Thomas Smith & Sons manufactured steam, diesel and electric powered cranes in their Old Foundry on a narrow strip of land between Town Street in Rodley near Leeds and the Leeds and Liverpool Canal.
Rodley is a suburb in the City of Leeds metropolitan borough, West Yorkshire, England. The village is situated within the Bramley and Stanningley ward of Leeds Metropolitan Council, just inside the Leeds Outer Ring Road, 5 miles (8.0 km) north-west from Leeds city centre and 4 miles (6.4 km) north-east from Bradford. The hamlet of Bagley borders Rodley.
Leeds is a city in West Yorkshire, England.
The Leeds and Liverpool Canal is a canal in Northern England, linking the cities of Leeds and Liverpool.
The history of the firm goes back to 1820 and a firm established by Thomas Smith's father David Smith in partnership with Jeremiah Balmforth and based in the nearby area of Calverley. Like several companies operating around Leeds at the time their business was supplying the machinery that would be used in the increasingly mechanised mills of the time. From 1840 hand operated cranes were added to their range of products and these would start a line of business that would be lucrative for all the partners and their descendants for many years. The company were joined by Jeremiah Booth in 1833, he left in 1847 and established his own 'Union Foundry' on Town Street, Rodley. That company also went on to produce large numbers of cranes and was passed on to Jeremiah Booth's son Joseph Booth in 1855, the name Joseph Booth & Bros was adopted.
In the 1850s the original partnership was also passed on to the next generation. Jeremiah Balmforth died in 1858 and his son William Balmforth replaced him, the following year David Smith was succeeded by his son Thomas. Around 1860 they started to produce steam powered cranes capable of handling much larger loads. In 1861 there was a fall out between Balmforth and Smith, Thomas Smith bought out the company and took over its running. William Balmforth set up a new firm the 'Peel Ings Foundry' and remained in the crane manufacturing business. As well as steam cranes they also produced a small number of vertical boilered locomotives. The Peel Ings Foundry didn't enjoy the same kind of success as the works of Thomas Smith and Joseph Booth though. It went bankrupt in 1916 and was bought by bridge maker Samuel Butler & Co but they closed down the works and began production of steam cranes for a time in their own works.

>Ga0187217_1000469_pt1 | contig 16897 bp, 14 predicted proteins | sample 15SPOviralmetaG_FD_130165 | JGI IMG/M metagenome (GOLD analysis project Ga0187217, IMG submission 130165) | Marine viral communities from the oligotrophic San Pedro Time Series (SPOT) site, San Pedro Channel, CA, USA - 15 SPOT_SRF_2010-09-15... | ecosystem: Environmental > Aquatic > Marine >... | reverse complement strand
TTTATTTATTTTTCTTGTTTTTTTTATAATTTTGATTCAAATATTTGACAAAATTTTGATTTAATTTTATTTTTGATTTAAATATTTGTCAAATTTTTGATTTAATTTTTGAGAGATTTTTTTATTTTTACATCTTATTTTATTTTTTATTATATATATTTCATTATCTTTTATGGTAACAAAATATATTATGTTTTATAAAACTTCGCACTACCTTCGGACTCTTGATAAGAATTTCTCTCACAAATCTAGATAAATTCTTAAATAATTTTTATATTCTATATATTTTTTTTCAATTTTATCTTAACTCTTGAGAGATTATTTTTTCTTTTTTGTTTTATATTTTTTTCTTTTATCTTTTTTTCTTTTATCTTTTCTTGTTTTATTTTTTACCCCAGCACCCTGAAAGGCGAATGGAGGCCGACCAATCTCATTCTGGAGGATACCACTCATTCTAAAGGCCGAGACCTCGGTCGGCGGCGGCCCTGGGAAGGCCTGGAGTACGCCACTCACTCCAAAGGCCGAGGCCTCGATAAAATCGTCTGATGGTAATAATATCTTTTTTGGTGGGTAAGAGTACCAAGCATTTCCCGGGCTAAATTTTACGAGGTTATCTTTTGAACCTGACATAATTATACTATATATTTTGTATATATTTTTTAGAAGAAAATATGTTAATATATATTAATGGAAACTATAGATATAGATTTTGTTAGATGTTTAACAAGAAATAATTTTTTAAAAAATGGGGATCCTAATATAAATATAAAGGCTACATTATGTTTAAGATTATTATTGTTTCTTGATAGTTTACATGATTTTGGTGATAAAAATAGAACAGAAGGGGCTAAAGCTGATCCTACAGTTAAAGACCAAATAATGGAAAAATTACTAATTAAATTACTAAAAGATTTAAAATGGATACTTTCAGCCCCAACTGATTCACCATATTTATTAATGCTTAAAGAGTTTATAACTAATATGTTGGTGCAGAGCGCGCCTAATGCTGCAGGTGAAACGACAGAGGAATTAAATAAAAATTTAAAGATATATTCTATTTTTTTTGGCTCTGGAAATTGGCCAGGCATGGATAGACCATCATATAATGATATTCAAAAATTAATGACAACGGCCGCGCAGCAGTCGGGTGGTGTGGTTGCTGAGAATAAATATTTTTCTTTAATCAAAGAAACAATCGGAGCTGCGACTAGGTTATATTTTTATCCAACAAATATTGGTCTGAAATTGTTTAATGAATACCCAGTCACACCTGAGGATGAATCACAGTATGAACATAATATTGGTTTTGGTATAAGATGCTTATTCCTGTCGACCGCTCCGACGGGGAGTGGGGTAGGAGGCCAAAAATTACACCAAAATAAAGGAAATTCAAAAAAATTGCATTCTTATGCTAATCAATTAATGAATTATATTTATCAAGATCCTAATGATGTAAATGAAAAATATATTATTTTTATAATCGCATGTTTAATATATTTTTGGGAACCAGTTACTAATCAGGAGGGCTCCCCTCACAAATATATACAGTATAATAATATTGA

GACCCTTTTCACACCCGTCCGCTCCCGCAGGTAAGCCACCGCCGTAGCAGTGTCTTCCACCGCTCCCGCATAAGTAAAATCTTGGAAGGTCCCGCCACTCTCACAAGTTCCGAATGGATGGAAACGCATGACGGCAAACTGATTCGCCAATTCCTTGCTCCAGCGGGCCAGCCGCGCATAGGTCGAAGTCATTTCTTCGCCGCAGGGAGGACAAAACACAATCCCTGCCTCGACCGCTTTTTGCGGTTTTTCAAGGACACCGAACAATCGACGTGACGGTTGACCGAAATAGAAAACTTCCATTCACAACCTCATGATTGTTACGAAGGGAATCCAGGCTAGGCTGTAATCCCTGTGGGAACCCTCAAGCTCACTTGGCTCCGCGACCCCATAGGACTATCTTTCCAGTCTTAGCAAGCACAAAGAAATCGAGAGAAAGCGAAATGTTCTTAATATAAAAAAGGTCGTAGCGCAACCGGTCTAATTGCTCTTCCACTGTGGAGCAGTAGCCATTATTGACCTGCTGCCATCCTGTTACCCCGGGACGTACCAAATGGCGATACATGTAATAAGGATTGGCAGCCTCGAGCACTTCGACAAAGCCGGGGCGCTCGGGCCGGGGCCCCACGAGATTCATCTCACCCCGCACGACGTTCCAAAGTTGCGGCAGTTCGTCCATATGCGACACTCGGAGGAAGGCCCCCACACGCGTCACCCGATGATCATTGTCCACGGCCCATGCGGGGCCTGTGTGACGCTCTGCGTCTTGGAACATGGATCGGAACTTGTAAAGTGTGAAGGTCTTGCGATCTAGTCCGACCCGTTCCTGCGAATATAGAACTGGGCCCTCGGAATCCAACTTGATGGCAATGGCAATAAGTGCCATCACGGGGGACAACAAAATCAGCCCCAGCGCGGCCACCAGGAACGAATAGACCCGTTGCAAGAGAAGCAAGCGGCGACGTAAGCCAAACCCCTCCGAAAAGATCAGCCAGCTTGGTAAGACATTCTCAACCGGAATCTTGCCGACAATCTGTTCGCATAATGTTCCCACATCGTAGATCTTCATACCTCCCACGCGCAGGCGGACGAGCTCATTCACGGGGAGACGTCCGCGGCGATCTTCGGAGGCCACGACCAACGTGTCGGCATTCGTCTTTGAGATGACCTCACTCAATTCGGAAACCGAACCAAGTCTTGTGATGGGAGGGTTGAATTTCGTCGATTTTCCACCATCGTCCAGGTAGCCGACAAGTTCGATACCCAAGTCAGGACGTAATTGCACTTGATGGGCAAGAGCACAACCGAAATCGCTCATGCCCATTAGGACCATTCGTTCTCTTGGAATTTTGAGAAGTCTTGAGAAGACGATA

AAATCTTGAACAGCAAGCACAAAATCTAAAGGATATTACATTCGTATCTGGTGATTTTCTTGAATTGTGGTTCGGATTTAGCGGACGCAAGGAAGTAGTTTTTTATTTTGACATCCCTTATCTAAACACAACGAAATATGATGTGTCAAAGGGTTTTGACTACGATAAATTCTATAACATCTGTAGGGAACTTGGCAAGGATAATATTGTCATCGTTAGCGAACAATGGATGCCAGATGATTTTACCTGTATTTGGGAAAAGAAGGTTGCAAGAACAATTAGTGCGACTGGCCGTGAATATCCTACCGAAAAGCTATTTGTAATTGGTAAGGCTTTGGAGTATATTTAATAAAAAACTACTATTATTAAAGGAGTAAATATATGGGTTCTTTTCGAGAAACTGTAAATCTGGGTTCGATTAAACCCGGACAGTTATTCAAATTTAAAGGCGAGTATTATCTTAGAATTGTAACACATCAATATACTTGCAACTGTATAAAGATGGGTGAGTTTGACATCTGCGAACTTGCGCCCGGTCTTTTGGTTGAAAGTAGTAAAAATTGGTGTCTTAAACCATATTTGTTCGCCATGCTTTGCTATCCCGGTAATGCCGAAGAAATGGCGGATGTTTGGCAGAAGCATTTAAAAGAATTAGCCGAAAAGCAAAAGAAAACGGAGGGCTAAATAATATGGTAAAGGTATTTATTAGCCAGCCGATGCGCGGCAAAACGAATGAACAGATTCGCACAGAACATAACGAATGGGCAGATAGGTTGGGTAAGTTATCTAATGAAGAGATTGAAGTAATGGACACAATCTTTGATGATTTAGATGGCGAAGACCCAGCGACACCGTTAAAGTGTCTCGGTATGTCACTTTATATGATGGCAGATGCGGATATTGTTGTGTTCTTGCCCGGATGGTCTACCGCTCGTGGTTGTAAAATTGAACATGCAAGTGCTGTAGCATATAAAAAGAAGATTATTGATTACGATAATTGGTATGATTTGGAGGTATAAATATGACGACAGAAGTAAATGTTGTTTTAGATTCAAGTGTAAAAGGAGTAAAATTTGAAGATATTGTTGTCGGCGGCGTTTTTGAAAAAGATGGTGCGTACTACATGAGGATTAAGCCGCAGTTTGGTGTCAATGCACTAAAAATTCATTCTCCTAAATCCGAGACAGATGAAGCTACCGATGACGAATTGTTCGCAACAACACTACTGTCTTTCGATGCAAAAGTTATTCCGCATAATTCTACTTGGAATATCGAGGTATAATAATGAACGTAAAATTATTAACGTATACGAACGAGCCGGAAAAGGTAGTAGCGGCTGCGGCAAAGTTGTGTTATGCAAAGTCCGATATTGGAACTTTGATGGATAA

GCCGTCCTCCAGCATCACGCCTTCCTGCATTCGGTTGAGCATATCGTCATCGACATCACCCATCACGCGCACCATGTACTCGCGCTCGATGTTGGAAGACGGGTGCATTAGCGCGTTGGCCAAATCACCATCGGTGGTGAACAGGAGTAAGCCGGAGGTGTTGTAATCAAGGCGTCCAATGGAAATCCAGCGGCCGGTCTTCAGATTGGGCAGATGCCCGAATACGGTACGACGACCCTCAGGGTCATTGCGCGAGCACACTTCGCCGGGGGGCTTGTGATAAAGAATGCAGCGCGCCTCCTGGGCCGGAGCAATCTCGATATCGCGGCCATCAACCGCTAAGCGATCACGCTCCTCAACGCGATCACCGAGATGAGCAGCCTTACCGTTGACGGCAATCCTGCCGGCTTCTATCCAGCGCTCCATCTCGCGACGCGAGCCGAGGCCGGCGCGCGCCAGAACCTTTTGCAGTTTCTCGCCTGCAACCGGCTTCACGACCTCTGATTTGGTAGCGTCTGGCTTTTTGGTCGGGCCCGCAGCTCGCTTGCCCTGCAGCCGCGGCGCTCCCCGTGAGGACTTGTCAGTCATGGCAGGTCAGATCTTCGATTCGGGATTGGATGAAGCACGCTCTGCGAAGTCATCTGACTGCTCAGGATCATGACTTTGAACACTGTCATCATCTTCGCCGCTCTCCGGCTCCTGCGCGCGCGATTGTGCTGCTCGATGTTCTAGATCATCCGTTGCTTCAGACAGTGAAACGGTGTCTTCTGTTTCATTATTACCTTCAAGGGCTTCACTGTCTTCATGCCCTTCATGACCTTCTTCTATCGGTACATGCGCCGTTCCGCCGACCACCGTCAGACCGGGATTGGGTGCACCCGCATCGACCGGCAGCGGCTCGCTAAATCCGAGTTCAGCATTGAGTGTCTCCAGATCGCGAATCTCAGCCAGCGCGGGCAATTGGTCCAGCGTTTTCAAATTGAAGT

A steam crane is a crane powered by a steam engine. It may be fixed or mobile and, if mobile, it may run on rail tracks, caterpillar tracks, road wheels, or be mounted on a barge. It usually has a vertical boiler placed at the back so that the weight of the boiler counterbalances the weight of the jib and load.
Thomas Smith brought his sons into his firm and they took over when he died in 1902. The company were incorporated as Thomas Smith & Sons in 1918.
One of the company's most popular products were fairly small steam powered cranes. Based on a tall central pivot and with the jib counterbalanced by the boiler these are commonly known as 'Leeds Type' cranes, they were either rail mounted where they were required to move around a site or ground mounted for the likes of quays. Joseph Booth also produced very similar cranes and with high demand at the time there were a few firms nearby that, though specialising in other products such as bridges and structural metal work, produced relatively small numbers of steam cranes. John Butler & Co, Samual Butler & Co (mentioned earlier), Isles and Whitaker Brothers are other local firms to have been involved in steam crane production.